Jom Comyn coming along with new cassette
Jom Comyn must’ve played everywhere last summer.
People in this city couldn’t get enough of his new album, In the Dark on 99 (All the Time, All the Time) – solitary, ambient and so perfectly Edmonton. Creator Jim Cuming worked so hard that he decided it was time to take a break, start saying no, and regroup for a while.
“At the end of last year, I had the big record and big release and I was thinking ‘how professional am I going to make this and what do I want out of it,’ so it was good to leave it for a while,” says Cuming.
Nearly eight months later he returns with the EP Black Pits. Actually written before In the Dark on 99, the atmosphere of Edmonton’s quiet nights remains, but early tracks on the six song EP bring a grungier feel. Cuming also experiments with his usually baritone vocals on the track Life Long. Recorded and mixed by different producers, the six songs hold similar thematic elements to his more well-known work and come across in Cuming’s simply poetic lyrics. And as always his powerfully melodic baritone won’t let you go.
“Most of this EP is just little diddies for fun, so they weren’t ones that I thought I really needed to put in my regular rotation,” says Cuming.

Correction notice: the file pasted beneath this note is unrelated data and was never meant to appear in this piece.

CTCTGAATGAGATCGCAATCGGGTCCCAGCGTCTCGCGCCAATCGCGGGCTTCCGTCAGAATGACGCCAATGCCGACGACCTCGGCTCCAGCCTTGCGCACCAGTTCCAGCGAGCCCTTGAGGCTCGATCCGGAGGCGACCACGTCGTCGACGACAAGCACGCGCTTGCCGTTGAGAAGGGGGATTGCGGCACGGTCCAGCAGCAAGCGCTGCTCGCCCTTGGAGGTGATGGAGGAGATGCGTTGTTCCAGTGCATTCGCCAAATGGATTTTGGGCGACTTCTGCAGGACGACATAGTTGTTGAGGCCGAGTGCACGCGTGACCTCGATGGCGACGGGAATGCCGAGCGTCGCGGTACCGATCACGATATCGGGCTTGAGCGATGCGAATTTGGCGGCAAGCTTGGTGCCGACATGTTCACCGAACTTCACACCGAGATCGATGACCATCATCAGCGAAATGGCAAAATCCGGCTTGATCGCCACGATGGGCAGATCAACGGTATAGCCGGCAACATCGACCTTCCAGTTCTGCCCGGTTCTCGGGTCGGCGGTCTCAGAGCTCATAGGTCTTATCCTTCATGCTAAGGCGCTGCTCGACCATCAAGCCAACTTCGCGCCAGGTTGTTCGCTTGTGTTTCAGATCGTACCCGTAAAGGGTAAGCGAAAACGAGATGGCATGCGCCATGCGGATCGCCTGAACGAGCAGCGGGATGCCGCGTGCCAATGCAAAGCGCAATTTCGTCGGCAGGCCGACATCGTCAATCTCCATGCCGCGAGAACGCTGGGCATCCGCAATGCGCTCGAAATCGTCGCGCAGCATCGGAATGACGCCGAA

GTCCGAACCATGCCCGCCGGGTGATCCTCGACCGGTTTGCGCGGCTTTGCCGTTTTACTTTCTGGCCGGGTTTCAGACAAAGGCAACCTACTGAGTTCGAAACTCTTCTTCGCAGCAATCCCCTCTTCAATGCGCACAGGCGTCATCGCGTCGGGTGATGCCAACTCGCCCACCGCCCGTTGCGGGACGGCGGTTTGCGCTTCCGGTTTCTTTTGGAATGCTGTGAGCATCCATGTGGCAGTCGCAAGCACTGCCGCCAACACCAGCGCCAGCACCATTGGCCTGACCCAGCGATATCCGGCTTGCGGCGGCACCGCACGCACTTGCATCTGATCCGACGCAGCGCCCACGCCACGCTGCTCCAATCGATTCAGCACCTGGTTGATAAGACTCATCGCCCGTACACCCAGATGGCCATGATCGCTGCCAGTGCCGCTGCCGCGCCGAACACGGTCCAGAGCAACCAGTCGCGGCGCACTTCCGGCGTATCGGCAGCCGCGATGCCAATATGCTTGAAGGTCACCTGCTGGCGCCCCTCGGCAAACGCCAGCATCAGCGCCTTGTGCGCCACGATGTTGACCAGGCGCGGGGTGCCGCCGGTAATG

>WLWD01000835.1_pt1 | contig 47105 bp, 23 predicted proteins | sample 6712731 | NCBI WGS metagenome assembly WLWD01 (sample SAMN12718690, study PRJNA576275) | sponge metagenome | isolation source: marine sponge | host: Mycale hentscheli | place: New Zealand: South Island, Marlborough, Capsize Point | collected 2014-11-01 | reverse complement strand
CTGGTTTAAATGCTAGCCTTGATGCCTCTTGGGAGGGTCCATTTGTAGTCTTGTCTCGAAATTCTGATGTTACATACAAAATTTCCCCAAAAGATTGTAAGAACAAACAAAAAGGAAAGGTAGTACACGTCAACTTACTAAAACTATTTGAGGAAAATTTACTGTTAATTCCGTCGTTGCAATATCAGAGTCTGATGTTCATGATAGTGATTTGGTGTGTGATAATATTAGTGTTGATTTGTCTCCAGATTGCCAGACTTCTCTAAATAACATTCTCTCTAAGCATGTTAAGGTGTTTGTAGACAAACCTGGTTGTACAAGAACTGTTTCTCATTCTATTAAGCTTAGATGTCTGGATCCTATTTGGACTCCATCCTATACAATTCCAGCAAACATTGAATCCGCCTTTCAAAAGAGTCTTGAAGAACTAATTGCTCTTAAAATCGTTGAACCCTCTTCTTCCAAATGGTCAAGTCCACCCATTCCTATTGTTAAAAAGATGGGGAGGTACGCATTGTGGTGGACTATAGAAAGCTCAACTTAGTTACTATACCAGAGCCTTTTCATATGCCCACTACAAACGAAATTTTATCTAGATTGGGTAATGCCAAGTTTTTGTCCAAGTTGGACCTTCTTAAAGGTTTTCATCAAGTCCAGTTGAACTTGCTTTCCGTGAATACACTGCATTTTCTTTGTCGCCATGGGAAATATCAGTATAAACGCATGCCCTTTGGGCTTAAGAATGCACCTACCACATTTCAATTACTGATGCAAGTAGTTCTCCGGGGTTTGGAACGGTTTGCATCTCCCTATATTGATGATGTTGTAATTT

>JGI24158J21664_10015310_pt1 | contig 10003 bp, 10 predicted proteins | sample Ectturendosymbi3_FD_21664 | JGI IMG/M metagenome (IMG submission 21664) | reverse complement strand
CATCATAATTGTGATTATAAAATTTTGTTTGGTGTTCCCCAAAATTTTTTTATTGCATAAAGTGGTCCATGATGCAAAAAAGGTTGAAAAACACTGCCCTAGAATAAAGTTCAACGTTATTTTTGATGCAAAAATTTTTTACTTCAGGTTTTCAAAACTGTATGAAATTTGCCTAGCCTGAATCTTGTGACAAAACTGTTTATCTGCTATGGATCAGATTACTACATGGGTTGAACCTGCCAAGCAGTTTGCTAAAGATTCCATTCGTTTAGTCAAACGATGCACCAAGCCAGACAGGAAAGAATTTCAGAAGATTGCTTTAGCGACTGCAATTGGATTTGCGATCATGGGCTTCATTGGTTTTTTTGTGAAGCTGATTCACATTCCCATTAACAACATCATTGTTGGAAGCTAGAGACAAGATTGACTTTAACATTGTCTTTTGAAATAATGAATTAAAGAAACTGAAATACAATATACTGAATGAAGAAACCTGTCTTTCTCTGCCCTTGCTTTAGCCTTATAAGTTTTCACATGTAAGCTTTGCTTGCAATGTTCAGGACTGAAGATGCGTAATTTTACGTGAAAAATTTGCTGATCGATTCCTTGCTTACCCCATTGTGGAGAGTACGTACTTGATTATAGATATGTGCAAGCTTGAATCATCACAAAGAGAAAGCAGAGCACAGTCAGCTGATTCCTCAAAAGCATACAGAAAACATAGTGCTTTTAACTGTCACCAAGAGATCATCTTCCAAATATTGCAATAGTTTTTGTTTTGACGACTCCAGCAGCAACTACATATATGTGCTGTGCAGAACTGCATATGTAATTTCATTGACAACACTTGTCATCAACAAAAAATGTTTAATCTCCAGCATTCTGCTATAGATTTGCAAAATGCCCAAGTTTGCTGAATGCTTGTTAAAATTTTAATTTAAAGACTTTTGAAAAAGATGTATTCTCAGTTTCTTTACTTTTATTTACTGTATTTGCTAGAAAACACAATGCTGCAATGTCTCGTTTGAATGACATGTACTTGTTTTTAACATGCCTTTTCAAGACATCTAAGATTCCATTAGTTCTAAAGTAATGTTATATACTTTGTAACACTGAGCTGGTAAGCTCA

The release of Black Pits at Wunderbar this Thursday is set up to incorporate those two edges to Cuming’s music, a set for the grungy rock sound and a set of prettier, more melodic sounds. He’s taken more laid back approach to releasing Black Pits. Cuming didn’t feel the pressure of the album’s success, but the time off between releases and playing helped to remind him of the importance of putting out music just for himself.
“It was mostly just a small EP for me. I wasn’t going to make it a big release,” says Cuming.
Appropriate to the smaller affair, Cuming decided to release Black Pits on tape. The more affordable recording option makes sense for the prolific singer-songwriter, who still has material he’s written a year ago he’d like to release. He also says he just prefers the sound of the tape.
“The first album I ever bought was on a tape,” says Cuming. “I’m nostalgic for that certain quality of tape because it’s the first time I listened to music.”
Black Pits is being put out by Calgary’s Bart Records, the project of musician Kevin Stebner, whom Vice has called “Canada’s hardest working musician.”
“He was doing cassettes before everyone was writing articles about the return of cassettes.” says Cuming. “He agreed to do it before he heard the EP so I hope he likes it.”
Cuming’s two sets will be paired with Mauno, a project by Nick Everett from Halifax.